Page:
By John Drachman
Broker-dealers are getting ready for their fiduciary makeover.
Since the founding of the New York Stock Exchange in 1792, the role of stock broker as savvy insider has been a mainstay in American culture. Characterized in the 1970s’ ad campaign “When E.F. Hutton talks, people listen,” the broker-dealer was positively portrayed as a market savant ready to provide a stock tip for an undisclosed commission.
However, the subprime mortgage crisis and the 2008 recession startled investors; then rattled the incoming Obama administration into drafting regulations to make brokers and investment advisors more accountable. Both the SEC and Department of Labor looked to hold professionals to a fiduciary standard that would put client interest ahead of a firm’s own profit-making goals.
After the Trump administration declined to implement his predecessor’s efforts, the SEC last summer finally approved a hybrid standard that combined some SEC oversight with a heavy dose of self-regulation. Thus, Regulation Best Interest (Reg BI) was born and is set for implementation this June.
What Investors Can Expect from Reg BI
The SEC’s rule addresses the obligations of broker-dealers and investment advisers in how they provide recommendations to Main Street investors.
First, it draws heavily from key fiduciary principles that guide broker-dealers in how to act in the best interest of their retail customers, including putting all agreements in writing and showing clients what they pay for –and what the firm receives in fees.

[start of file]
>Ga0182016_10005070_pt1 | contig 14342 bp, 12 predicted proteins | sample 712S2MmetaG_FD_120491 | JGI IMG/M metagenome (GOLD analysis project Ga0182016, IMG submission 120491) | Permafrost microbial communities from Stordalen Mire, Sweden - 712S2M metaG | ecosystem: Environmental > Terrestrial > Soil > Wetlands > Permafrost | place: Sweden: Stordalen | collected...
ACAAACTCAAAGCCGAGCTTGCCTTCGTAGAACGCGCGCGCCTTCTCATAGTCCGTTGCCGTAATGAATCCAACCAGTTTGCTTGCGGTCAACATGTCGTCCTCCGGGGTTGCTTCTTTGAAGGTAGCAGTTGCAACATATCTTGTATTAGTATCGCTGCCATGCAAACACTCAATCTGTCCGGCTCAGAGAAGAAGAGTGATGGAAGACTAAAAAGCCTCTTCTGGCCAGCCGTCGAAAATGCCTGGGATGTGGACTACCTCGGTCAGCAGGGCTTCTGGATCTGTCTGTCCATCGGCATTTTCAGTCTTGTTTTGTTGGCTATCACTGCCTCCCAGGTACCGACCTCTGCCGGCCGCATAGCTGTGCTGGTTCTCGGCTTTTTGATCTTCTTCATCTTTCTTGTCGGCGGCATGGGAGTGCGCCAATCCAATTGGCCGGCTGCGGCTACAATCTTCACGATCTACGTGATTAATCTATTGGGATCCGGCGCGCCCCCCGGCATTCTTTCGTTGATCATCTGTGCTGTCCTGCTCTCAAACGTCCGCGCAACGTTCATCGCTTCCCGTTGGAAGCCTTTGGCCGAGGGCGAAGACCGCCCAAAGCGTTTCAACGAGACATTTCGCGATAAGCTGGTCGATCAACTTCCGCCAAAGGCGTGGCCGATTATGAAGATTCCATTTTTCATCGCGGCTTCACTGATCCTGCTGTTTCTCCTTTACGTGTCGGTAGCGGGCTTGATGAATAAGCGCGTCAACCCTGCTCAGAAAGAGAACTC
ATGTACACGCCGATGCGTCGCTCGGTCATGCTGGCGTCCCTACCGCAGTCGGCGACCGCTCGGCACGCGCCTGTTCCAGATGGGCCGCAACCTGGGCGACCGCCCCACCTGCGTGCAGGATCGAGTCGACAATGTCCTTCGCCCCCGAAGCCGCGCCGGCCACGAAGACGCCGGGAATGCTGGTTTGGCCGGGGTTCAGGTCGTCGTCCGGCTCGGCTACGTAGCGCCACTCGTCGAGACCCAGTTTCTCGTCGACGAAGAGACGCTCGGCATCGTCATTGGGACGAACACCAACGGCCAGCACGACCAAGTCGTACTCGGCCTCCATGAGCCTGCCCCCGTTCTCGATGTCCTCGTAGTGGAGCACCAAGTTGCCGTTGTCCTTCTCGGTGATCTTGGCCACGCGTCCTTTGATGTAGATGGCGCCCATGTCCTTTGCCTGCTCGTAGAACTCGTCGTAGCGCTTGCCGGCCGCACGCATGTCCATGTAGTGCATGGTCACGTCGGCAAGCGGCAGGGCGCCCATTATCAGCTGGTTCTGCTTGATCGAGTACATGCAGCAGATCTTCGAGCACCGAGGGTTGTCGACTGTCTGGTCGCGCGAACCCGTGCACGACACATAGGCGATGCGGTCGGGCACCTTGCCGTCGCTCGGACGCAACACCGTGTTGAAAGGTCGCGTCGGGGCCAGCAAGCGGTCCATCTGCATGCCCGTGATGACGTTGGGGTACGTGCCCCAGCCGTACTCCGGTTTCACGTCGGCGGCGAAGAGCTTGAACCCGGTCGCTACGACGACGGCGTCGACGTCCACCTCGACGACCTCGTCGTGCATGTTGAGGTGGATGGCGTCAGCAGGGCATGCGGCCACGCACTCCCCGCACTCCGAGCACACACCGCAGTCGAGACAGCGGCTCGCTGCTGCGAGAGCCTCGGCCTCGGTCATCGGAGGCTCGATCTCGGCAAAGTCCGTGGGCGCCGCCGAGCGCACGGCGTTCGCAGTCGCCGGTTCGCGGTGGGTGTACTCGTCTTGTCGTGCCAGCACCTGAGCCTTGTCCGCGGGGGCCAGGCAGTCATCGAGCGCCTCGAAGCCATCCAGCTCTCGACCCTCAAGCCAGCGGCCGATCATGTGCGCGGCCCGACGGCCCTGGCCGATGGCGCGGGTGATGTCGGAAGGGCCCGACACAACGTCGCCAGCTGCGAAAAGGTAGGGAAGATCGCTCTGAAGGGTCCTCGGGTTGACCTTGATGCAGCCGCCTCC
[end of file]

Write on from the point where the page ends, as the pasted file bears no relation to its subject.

Second, Reg BI prescribes specific obligations that broker-dealers must adhere to including:
- They must have a reasonable, demonstrable basis to believe a recommendation is in the client’s best interest.
- Firms must adopt policies that identify, disclose or eliminate conflicts of interest associated with recommendations.
- Investors must be provided with a Customer Relationship Summary (CRS) that spells out the services the firm offers and provides guidance on where customers can find additional information.
Broker or advisor; what’s best for you?
Reg BI is another step along the journey that began in 1792, from transaction-driven investment sales to the cultivation of consultative relationships that incent fee-based advisors according to how well their clients’ portfolios perform.
Most importantly, what types of services do you prefer? Do you want someone managing your account on an ongoing basis or do you want recommendations for a few stocks, bonds, mutual funds and ETFs? How do you want to pay for those services? The SEC’s website offers a list of questions to ask an investment professional to help shape your thinking before making a commitment.
And if you’re not sure what to ask, you can always borrow SEC Chairman Jay Clayton’s favorite question: “How much of my money is going to fees and costs, and how much is going to work for me?”
John Drachman is a contributing writer to www.myperfectfinancialadvisor.com, the premier matchmaker between investors and advisors. John is an IABC award-winning writer, who applies his 30 years of financial marketing experience toward advancing the dialog between investors and investment professionals.